EIF 20: Purcell’s King Arthur in Concert





United KingdomUnited Kingdom  Purcell: King Arthur (concert performance): The Sixteen / Harry Christophers (conductor), Usher Hall, Edinburgh, 27.8.2012. (SRT)

When Purcell wrote King Arthur opera (or semi-opera as it is more accurately called) in this country looked very different.  The scenes were episodic and linked with spoken dialogue and, crucially, it was in English.  Upon Purcell’s death English opera stood at a crossroads.  By the arrival of Handel it had turned decisively towards Italian opera with its sung recitatives, star singers and foreign language.  The rest, as they say, is history, but a part of me has always thought it a shame that British opera took the direction it did.

There’s something intrinsically appealing about a piece like King Arthur: it’s whimsical in the way that it taps into what there is of a British national mythology, and it has a uniquely direct power of communication in the English language, Purcell being the greatest master of setting the native tongue until the 20th Century.  Furthermore, the masque of the final act contains a celebration of Britishness that would have appealed to its 17th century audience every bit as much as an Olympic opening ceremony.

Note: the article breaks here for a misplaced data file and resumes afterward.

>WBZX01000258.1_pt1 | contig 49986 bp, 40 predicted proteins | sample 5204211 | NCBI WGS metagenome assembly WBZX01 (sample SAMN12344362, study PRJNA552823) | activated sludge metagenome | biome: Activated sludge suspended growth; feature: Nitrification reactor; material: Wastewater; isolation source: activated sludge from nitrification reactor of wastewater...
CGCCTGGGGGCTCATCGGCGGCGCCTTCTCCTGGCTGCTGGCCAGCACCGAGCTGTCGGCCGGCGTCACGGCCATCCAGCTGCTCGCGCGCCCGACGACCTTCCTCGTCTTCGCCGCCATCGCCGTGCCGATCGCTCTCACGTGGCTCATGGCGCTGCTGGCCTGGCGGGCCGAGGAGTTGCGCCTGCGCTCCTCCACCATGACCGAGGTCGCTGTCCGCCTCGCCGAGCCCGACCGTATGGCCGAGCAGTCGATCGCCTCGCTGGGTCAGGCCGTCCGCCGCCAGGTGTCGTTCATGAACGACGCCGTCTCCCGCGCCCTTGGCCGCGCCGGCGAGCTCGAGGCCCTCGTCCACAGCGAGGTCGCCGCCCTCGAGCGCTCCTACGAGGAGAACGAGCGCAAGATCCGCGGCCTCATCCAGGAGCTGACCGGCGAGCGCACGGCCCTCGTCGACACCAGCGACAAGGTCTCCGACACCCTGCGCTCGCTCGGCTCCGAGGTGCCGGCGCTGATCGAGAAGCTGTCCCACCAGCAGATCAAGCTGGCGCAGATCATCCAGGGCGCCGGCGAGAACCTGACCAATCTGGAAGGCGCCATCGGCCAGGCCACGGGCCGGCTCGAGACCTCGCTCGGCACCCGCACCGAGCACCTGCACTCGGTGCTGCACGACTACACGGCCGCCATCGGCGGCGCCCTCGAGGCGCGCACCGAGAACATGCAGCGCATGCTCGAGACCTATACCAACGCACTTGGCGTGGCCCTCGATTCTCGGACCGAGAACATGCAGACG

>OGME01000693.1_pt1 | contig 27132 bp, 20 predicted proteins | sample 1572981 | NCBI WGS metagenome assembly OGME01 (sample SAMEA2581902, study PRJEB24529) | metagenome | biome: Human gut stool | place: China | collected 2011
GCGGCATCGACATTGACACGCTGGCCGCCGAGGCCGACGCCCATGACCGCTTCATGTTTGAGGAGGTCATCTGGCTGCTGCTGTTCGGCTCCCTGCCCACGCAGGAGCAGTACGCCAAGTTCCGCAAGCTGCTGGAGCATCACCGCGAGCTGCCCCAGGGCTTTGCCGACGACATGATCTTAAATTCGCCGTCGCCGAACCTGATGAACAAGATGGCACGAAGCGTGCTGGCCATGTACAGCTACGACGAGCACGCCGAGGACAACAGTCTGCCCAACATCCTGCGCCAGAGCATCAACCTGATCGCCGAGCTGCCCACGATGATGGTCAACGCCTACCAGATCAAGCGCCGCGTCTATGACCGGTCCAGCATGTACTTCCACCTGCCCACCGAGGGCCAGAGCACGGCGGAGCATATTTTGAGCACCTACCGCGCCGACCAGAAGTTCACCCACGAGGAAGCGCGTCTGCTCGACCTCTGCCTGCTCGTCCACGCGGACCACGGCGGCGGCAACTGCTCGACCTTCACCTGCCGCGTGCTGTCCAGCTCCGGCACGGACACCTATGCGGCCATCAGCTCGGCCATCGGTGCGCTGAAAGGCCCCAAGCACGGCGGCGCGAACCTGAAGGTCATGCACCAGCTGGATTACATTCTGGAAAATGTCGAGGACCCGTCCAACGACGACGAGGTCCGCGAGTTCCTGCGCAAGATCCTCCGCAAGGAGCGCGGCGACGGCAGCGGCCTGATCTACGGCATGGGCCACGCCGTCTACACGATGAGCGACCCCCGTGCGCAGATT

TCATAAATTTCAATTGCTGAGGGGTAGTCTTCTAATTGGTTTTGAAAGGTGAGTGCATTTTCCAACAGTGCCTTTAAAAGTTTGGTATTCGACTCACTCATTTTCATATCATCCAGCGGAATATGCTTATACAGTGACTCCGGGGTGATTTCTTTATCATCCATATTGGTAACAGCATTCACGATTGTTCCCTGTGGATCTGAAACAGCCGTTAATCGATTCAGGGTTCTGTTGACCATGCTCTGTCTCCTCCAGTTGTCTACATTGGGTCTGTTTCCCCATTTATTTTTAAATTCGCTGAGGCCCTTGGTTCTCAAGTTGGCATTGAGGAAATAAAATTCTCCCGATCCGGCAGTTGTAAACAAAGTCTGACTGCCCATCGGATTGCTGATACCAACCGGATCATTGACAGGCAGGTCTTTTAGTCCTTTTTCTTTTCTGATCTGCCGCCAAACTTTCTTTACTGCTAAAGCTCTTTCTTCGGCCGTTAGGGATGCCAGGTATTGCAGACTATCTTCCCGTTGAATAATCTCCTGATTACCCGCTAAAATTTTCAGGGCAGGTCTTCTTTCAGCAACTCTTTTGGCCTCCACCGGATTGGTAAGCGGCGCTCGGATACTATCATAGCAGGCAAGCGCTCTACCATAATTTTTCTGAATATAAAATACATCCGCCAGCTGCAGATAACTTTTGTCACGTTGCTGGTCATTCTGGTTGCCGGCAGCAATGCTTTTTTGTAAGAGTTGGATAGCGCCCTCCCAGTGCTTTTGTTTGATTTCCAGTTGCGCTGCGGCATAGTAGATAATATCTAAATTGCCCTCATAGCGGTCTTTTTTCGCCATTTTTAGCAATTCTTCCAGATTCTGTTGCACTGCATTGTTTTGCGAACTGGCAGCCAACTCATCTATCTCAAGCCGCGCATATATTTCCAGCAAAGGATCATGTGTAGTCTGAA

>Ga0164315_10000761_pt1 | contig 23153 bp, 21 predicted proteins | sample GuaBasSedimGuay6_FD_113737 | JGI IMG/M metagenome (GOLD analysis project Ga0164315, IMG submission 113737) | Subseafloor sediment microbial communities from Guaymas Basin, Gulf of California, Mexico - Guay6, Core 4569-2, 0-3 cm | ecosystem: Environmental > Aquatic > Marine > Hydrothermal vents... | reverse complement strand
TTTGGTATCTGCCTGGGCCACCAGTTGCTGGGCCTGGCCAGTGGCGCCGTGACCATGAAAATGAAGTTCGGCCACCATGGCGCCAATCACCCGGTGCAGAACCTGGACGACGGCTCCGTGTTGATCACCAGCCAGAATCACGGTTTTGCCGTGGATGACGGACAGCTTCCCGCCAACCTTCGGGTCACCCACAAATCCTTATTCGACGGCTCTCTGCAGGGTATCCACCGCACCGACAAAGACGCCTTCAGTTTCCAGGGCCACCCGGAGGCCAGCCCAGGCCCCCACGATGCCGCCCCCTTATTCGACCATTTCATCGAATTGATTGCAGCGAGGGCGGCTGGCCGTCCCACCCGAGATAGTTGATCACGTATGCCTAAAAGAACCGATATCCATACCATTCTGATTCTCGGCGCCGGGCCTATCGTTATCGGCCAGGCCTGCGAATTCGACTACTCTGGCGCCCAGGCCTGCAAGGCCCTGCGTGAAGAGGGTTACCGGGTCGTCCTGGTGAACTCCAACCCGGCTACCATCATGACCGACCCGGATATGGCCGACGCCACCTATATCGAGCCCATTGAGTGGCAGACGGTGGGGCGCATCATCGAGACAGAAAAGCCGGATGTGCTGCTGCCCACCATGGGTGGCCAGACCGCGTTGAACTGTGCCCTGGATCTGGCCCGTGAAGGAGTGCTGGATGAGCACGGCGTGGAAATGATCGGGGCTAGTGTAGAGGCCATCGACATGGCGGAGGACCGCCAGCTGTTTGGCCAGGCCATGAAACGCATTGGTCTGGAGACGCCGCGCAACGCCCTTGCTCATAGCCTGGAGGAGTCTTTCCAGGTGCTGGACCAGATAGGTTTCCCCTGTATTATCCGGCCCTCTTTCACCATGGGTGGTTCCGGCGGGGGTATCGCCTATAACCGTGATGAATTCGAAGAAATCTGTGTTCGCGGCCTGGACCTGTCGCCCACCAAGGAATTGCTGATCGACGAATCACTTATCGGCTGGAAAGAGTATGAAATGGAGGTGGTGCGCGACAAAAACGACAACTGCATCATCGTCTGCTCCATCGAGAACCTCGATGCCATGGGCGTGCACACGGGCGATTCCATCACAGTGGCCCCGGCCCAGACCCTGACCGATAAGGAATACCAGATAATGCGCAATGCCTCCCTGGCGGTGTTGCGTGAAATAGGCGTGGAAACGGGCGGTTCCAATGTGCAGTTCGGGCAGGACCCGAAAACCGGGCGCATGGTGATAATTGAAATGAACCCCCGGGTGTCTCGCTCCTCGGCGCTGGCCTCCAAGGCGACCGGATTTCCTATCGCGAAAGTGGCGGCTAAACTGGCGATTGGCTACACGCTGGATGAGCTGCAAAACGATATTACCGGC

It helps when that communication is made all the more powerful by a group like The Sixteen.  Just like last week’s Collegium Vocale Gent, The Sixteen have a uniquely close blend that makes every word intelligible and immediate for the listener.  Christophers has trained them as a crack team and they quality of their musicality is very special.  His period band add to the pleasure, delicate strings supported by characterful winds and the occasional martial trumpets and drums, who sounded thrilling on their rare appearances.

The trio of principal soloists was very stylish.  Sophie Bevan’s bright, ethereal soprano was right at home in this repertoire, and she sang Fairest Isle with alluring beauty.  Even finer, though less frequently used was Robert Murray’s gorgeous tenor.  His clean, lyrical voice was rich and beautiful, and his Shepherd aria in Act 2 was one of the highlights of the evening.  Less secure was the bass of Jonathan Best, a late stand-in for Jonathan Lemalu, steady enough but effortful at times.  The various soloists from the choir were very fine too, underlining what a top class ensemble this is.  The male chorus’ comic antics during the Comus scene were diverting but unnecessary and rather out of place.

The Edinburgh International Festival runs until Sunday 2nd September at a range of venues across the city.  A selection of performances will be reviewed in these pages.  For full details go to www.eif.co.uk


Simon Thompson